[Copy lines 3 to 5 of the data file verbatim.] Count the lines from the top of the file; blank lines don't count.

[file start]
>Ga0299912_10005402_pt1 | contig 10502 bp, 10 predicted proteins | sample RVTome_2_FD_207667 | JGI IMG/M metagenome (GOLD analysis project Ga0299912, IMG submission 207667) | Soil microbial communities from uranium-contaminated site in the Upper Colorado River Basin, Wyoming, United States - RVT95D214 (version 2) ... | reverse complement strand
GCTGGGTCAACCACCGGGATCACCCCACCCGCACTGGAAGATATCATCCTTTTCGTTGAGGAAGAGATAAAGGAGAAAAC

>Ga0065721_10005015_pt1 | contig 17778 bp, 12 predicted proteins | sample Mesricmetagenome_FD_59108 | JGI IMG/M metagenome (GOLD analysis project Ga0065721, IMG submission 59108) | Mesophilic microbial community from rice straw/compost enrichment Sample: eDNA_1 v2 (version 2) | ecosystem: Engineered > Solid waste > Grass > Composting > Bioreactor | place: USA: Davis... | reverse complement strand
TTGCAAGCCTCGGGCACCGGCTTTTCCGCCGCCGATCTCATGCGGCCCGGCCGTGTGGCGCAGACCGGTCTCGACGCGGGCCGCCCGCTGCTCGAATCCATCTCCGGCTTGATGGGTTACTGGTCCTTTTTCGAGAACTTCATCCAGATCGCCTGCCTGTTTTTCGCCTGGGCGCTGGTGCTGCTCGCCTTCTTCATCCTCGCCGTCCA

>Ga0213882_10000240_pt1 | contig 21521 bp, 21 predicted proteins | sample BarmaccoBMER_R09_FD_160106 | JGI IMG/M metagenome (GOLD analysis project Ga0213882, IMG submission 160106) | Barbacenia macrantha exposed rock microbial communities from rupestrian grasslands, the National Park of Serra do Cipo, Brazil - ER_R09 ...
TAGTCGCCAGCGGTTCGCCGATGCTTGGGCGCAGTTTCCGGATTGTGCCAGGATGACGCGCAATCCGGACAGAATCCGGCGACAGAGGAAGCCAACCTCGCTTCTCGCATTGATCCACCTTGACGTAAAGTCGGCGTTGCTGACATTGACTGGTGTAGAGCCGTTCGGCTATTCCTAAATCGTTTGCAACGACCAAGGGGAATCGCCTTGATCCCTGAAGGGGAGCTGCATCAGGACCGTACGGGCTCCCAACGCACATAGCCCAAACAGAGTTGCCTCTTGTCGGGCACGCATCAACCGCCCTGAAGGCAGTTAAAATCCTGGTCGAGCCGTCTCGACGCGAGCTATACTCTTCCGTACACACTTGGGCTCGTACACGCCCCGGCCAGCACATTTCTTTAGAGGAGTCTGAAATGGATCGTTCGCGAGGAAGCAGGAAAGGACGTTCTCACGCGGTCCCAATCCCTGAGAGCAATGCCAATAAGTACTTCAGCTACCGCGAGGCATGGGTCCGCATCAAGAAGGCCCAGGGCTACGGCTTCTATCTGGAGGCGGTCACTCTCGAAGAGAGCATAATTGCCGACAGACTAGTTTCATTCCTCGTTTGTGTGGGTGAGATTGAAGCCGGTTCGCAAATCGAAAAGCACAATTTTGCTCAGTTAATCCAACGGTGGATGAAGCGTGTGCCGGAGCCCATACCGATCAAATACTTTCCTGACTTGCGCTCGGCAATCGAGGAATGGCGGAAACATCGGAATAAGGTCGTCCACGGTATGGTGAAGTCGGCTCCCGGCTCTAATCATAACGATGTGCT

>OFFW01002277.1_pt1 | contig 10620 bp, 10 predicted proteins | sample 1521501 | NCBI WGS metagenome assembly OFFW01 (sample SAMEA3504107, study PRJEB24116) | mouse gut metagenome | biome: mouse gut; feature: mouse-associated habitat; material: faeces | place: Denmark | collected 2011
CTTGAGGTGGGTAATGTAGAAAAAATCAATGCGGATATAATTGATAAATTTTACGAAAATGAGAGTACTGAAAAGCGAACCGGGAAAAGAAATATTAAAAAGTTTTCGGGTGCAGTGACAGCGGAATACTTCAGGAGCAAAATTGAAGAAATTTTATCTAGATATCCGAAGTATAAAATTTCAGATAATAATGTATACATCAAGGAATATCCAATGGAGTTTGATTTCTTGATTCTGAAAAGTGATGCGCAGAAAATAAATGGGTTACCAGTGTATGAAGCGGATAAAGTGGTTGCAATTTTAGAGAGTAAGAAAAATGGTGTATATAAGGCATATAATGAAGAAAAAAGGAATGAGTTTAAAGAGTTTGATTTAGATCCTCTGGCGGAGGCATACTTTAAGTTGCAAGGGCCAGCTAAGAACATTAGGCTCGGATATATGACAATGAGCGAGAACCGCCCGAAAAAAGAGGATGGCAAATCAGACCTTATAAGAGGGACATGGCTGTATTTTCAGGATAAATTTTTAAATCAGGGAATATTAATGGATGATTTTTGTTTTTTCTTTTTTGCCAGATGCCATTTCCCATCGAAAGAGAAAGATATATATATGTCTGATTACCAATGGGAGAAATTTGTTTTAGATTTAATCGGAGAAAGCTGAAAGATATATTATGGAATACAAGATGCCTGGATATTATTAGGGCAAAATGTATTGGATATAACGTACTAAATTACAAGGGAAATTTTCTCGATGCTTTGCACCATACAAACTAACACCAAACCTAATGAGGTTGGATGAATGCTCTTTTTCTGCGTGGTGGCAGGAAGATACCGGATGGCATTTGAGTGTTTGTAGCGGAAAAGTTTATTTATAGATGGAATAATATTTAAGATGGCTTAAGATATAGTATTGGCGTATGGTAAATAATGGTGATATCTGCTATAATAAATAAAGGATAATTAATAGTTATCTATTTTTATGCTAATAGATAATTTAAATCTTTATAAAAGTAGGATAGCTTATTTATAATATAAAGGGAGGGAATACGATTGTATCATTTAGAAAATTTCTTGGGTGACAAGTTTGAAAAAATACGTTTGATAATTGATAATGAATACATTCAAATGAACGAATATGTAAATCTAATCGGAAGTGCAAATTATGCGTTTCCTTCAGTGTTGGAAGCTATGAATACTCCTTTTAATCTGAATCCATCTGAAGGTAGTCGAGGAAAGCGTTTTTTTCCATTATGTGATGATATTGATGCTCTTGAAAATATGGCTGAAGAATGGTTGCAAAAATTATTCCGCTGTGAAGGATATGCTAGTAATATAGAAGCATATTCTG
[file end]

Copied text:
>Ga0065721_10005015_pt1 | contig 17778 bp, 12 predicted proteins | sample Mesricmetagenome_FD_59108 | JGI IMG/M metagenome (GOLD analysis project Ga0065721, IMG submission 59108) | Mesophilic microbial community from rice straw/compost enrichment Sample: eDNA_1 v2 (version 2) | ecosystem: Engineered > Solid waste > Grass > Composting > Bioreactor | place: USA: Davis... | reverse complement strand
TTGCAAGCCTCGGGCACCGGCTTTTCCGCCGCCGATCTCATGCGGCCCGGCCGTGTGGCGCAGACCGGTCTCGACGCGGGCCGCCCGCTGCTCGAATCCATCTCCGGCTTGATGGGTTACTGGTCCTTTTTCGAGAACTTCATCCAGATCGCCTGCCTGTTTTTCGCCTGGGCGCTGGTGCTGCTCGCCTTCTTCATCCTCGCCGTCCA

>Ga0213882_10000240_pt1 | contig 21521 bp, 21 predicted proteins | sample BarmaccoBMER_R09_FD_160106 | JGI IMG/M metagenome (GOLD analysis project Ga0213882, IMG submission 160106) | Barbacenia macrantha exposed rock microbial communities from rupestrian grasslands, the National Park of Serra do Cipo, Brazil - ER_R09 ...